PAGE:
godder--fighting against a godder takeover

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I see--not hear-- this occasionally, but don't find it in any dictionary (except Urban). Are AE speakers hearing it? Is it used in BE? I understand it as a derogatory term for a person of strong and strongly expressed (Christian?) religious beliefs

Hate Mail/NormalBobSmith.com


[Gore Vidal:] Either way, the days of the quiet, nice atheists is past, in my opinion. I think this is a time for atheist evangelism. We're either fighting against the godder takeover, or we're hastening the long-overdue death of that dangerous ... belief system.


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In Memoriam: Gore Vidal, atheist, humanist, intellectual - Democratic Underground

1. But the sky-godders do not give up easily. In the 1950s they actually got the phrase In God We Trust onto the currency, in direct violation of the First Amendment.
 
  • dojibear

    Senior Member
    English - Northeast US
    I'm an AE speaker, and I've never seen it. Probably only athests use the term, and only when talking to other atheists. Clearly it is a derogatory term for non-atheists.
     
    I was a big fan of Gore Vidal and read his stuff all the time and enjoyed watching him on his TV appearances. He was very witty and intellectual, quick to laugh. I think his term "sky-godder" is a term invented by him and doubt very much that it's in current use by other atheists, or ever was.

    Of course, ancients all over the world looked up to the sky where they believed "the gods" lived, and religions that became and are monotheistic still have people looking up to the sky during prayers, etc.

    So if there are "sky gods" or a "sky god", than any one who believes such a thing would be a "sky godder":) in his acerbic description and opinion.

    Yes, a derogatory usage.

    (I believed him, though, when he said he wasn't at all bothered by what other people believed or did not, but became enraged when their beliefs became political to the point of certain practices interfering with the separation of Church and State, one of the founding notions of the U.S. Constitution.)
     
    I'm an AE speaker, and I've never seen it. Probably only athests use the term, and only when talking to other atheists. Clearly it is a derogatory term for non-atheists.
    Doji and Dale, you may well be right about who uses the term. But the term 'wetback' is in the dictionary--among dozens of disparaging terms. So your point doesn't go to inclusion in a dictionary-- or does it?
     

    dojibear

    Senior Member
    English - Northeast US
    Doji and Dale, you may well be right about who uses the term. But the term 'wetback' is in the dictionary--among dozens of disparaging terms. So your point doesn't go to inclusion in a dictionary-- or does it?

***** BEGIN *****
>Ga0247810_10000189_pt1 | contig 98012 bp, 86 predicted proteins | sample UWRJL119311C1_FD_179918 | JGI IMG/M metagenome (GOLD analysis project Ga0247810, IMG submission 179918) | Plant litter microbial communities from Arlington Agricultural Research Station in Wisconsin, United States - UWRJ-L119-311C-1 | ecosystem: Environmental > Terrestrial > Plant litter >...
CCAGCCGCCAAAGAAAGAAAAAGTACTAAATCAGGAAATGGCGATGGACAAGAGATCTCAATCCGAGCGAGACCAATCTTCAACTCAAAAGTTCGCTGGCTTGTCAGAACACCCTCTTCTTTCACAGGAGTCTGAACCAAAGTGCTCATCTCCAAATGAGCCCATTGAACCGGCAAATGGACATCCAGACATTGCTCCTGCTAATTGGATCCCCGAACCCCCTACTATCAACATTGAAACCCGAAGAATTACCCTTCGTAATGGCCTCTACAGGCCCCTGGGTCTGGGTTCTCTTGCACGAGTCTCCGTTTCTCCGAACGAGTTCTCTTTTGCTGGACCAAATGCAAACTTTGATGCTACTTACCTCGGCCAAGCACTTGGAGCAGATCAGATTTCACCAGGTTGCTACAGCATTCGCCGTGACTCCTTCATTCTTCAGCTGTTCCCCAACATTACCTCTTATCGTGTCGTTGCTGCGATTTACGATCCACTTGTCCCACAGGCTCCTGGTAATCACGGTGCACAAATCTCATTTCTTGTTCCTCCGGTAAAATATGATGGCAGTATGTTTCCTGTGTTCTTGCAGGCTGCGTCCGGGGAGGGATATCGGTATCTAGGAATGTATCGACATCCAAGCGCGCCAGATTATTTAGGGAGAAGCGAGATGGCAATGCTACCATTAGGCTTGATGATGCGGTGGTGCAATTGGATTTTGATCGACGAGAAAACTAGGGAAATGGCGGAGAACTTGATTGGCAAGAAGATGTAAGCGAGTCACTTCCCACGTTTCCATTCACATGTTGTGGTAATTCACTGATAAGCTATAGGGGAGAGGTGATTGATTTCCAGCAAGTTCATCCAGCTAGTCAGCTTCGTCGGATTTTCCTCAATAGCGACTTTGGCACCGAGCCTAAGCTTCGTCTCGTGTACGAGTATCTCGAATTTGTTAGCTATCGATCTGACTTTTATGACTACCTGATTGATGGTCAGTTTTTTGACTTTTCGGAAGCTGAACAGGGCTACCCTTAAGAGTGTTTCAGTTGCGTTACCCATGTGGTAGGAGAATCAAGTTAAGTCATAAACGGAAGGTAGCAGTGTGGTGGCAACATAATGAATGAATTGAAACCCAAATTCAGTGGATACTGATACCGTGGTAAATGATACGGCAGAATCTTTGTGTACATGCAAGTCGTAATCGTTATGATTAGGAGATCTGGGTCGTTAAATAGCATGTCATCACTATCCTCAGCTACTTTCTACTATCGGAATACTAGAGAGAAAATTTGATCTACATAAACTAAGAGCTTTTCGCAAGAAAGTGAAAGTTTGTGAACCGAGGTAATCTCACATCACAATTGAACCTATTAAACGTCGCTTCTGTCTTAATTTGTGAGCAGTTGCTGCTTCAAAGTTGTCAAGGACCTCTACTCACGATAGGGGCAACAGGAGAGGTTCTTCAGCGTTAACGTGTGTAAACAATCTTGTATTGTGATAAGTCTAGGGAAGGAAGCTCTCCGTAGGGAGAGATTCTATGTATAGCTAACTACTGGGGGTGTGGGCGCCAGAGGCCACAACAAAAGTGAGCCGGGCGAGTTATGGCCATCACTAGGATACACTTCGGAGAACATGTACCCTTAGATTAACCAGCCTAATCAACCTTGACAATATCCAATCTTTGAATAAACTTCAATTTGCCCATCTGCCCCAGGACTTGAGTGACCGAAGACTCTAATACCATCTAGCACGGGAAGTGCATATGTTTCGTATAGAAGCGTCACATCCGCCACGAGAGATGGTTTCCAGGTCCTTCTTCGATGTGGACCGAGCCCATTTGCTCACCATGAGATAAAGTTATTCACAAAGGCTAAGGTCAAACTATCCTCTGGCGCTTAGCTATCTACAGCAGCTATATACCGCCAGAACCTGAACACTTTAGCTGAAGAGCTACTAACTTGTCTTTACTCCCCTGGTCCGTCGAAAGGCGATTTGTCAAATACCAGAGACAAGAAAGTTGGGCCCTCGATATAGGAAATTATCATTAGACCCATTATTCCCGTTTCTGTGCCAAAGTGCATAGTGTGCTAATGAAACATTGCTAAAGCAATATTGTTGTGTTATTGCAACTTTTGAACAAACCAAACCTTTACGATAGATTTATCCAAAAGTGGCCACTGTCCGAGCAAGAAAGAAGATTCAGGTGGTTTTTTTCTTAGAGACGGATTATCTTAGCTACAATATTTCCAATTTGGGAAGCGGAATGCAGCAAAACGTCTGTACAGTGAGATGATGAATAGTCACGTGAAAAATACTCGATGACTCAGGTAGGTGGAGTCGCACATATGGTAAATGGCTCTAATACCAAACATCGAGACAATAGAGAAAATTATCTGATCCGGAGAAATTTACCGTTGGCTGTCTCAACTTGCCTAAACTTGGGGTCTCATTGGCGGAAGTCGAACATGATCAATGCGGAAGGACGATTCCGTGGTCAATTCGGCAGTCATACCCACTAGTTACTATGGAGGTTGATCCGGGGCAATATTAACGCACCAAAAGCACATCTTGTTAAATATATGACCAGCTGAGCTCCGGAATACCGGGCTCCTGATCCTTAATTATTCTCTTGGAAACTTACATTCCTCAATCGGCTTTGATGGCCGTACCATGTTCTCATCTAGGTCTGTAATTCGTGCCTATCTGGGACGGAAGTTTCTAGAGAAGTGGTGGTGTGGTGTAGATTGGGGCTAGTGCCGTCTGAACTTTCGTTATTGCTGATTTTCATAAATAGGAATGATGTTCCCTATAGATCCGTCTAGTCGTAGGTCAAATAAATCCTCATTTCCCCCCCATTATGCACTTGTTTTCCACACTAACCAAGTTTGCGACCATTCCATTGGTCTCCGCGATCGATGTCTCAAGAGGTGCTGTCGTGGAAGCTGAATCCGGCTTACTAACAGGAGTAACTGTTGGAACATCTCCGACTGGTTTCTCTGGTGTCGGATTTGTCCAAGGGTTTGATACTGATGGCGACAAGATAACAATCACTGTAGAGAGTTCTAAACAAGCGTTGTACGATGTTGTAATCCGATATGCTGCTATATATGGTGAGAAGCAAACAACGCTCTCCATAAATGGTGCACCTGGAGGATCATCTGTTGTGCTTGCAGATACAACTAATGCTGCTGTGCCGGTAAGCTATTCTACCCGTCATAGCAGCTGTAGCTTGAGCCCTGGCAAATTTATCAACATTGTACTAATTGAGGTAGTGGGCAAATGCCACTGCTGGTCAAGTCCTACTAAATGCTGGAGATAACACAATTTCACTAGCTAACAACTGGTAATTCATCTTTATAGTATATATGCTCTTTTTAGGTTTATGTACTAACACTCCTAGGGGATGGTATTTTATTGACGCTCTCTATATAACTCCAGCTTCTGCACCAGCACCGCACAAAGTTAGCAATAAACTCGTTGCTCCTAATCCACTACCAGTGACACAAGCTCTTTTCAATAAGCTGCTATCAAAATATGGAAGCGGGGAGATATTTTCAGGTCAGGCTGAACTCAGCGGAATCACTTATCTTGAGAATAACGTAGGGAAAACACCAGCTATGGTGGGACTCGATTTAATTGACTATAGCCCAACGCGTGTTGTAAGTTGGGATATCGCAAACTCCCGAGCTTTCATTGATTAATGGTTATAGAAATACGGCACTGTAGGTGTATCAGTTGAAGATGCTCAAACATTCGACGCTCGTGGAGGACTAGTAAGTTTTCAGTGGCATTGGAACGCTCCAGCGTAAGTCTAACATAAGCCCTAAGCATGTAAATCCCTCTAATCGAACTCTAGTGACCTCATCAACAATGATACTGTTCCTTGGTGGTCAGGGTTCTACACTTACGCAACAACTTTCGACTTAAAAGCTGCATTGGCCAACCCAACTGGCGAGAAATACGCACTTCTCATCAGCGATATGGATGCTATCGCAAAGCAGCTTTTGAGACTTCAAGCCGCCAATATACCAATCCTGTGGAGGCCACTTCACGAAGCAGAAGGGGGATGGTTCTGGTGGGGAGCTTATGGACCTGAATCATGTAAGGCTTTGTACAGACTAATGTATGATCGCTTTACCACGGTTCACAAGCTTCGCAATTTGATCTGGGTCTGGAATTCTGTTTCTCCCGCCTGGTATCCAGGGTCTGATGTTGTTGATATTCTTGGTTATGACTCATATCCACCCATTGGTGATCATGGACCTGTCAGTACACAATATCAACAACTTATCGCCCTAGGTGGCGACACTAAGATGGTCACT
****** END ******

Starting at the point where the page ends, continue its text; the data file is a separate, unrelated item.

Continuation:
If it is rare, perhaps used mostly by Gore Vidal himself, there is no reason for it to be in a dictionary.

    Every year millions of new words or phrases are created and used by someone. They only enter dictionaries once their use is widespread enough that dictionaries consider them "part of the language". So out of those millions-per-year, only 10 or 20 per year get added to dictionaries.
     
    If it is rare, perhaps used mostly by Gore Vidal himself, there is no reason for it to be in a dictionary.:thumbsup:

    Every year millions of new words or phrases are created and used by someone. They only enter dictionaries once their use is widespread enough that dictionaries consider them "part of the language". So out of those millions-per-year, only 10 or 20 per year get added to dictionaries.
    :thumbsup:
     

    Trochfa

    Senior Member
    UK
    English - England
    I've never seen or heard of it either. I've seen "God-squadder" used very occasionally, but never "godder".
     
    Incidentally, I note that sometimes the term is neutral, not derogatory, as in the phrase 'big Godder' (who has views about an all powerful; all-embracing God, according to a sophisticated conceptions).

    Final Call - Page 168

    isbn:0891077960 - Hledat Googlem

    Steven J. Lawson - 1994 - ‎Snippet view

    Oh, you didn't fail," Wilson explained. "I always come to hear my former students speak one time. I simply want to know if they are a big-Godder or a small-Godder. I am very pleased that you are one of our few graduates who is a big-Godder.
     

    Loob

    Senior Member
    English UK
    Isn't that different, benny - doesn't it divide as {big-god}der, {small-god}der?
     
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